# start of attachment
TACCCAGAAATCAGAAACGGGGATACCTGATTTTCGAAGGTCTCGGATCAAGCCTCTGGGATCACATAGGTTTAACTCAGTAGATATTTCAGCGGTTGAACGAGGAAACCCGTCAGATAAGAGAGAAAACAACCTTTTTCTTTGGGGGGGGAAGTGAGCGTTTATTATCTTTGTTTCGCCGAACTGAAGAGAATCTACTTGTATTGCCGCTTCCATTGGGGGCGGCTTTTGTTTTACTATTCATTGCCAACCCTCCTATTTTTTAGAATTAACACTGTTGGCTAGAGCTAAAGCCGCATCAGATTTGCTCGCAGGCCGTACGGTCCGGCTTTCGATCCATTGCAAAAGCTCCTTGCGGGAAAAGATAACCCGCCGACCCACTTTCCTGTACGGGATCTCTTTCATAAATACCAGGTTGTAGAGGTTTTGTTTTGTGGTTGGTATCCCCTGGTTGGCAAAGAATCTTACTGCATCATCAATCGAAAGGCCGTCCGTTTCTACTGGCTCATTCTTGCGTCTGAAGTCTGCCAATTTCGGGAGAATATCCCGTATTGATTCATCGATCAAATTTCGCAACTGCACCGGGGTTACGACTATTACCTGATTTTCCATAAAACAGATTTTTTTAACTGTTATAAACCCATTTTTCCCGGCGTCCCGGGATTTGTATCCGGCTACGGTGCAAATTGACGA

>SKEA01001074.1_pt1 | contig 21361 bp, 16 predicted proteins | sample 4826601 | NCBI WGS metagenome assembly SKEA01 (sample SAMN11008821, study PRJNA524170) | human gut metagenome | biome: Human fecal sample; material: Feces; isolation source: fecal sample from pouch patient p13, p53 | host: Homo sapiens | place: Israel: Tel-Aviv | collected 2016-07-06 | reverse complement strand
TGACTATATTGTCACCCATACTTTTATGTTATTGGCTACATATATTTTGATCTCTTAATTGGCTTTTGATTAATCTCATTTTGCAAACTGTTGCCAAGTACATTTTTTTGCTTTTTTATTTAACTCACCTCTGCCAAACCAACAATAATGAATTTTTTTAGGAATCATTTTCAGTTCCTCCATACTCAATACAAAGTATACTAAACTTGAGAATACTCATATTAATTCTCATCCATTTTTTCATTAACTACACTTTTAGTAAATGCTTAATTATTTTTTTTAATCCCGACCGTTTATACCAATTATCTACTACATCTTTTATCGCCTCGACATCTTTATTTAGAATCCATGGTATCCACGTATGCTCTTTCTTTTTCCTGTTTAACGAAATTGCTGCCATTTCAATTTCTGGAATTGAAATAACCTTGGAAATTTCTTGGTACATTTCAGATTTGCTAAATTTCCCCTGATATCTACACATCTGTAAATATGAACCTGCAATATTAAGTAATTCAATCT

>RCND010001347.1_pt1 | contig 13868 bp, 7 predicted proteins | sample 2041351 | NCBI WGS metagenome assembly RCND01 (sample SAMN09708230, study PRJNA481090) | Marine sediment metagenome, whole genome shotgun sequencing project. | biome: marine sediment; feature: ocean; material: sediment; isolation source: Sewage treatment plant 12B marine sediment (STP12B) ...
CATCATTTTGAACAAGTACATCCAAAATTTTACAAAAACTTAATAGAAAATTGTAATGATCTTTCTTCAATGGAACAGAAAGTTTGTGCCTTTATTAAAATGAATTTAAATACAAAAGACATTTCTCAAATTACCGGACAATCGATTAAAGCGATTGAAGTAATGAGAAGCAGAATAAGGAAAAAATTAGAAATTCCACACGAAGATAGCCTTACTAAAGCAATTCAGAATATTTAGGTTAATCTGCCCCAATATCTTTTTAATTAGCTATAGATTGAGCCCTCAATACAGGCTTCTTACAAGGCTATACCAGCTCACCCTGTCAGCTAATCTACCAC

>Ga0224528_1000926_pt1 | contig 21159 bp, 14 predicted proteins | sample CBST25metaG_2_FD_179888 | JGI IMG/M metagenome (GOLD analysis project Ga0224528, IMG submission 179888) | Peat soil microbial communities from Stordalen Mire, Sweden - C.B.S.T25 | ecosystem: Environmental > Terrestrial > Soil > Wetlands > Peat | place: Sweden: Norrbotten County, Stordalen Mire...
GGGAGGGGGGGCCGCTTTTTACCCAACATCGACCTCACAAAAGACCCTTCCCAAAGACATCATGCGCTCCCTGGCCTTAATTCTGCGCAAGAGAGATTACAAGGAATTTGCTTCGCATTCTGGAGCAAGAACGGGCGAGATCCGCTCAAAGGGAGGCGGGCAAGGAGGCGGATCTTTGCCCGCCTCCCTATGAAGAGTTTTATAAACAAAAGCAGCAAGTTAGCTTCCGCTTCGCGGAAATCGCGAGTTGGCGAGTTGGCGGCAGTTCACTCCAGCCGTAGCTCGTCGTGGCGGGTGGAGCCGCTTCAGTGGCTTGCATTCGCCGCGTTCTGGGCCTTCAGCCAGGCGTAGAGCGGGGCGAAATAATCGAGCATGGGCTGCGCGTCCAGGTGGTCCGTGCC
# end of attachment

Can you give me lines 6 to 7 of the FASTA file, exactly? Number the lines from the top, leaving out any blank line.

>Ga0224528_1000926_pt1 | contig 21159 bp, 14 predicted proteins | sample CBST25metaG_2_FD_179888 | JGI IMG/M metagenome (GOLD analysis project Ga0224528, IMG submission 179888) | Peat soil microbial communities from Stordalen Mire, Sweden - C.B.S.T25 | ecosystem: Environmental > Terrestrial > Soil > Wetlands > Peat | place: Sweden: Norrbotten County, Stordalen Mire...
GGGAGGGGGGGCCGCTTTTTACCCAACATCGACCTCACAAAAGACCCTTCCCAAAGACATCATGCGCTCCCTGGCCTTAATTCTGCGCAAGAGAGATTACAAGGAATTTGCTTCGCATTCTGGAGCAAGAACGGGCGAGATCCGCTCAAAGGGAGGCGGGCAAGGAGGCGGATCTTTGCCCGCCTCCCTATGAAGAGTTTTATAAACAAAAGCAGCAAGTTAGCTTCCGCTTCGCGGAAATCGCGAGTTGGCGAGTTGGCGGCAGTTCACTCCAGCCGTAGCTCGTCGTGGCGGGTGGAGCCGCTTCAGTGGCTTGCATTCGCCGCGTTCTGGGCCTTCAGCCAGGCGTAGAGCGGGGCGAAATAATCGAGCATGGGCTGCGCGTCCAGGTGGTCCGTGCC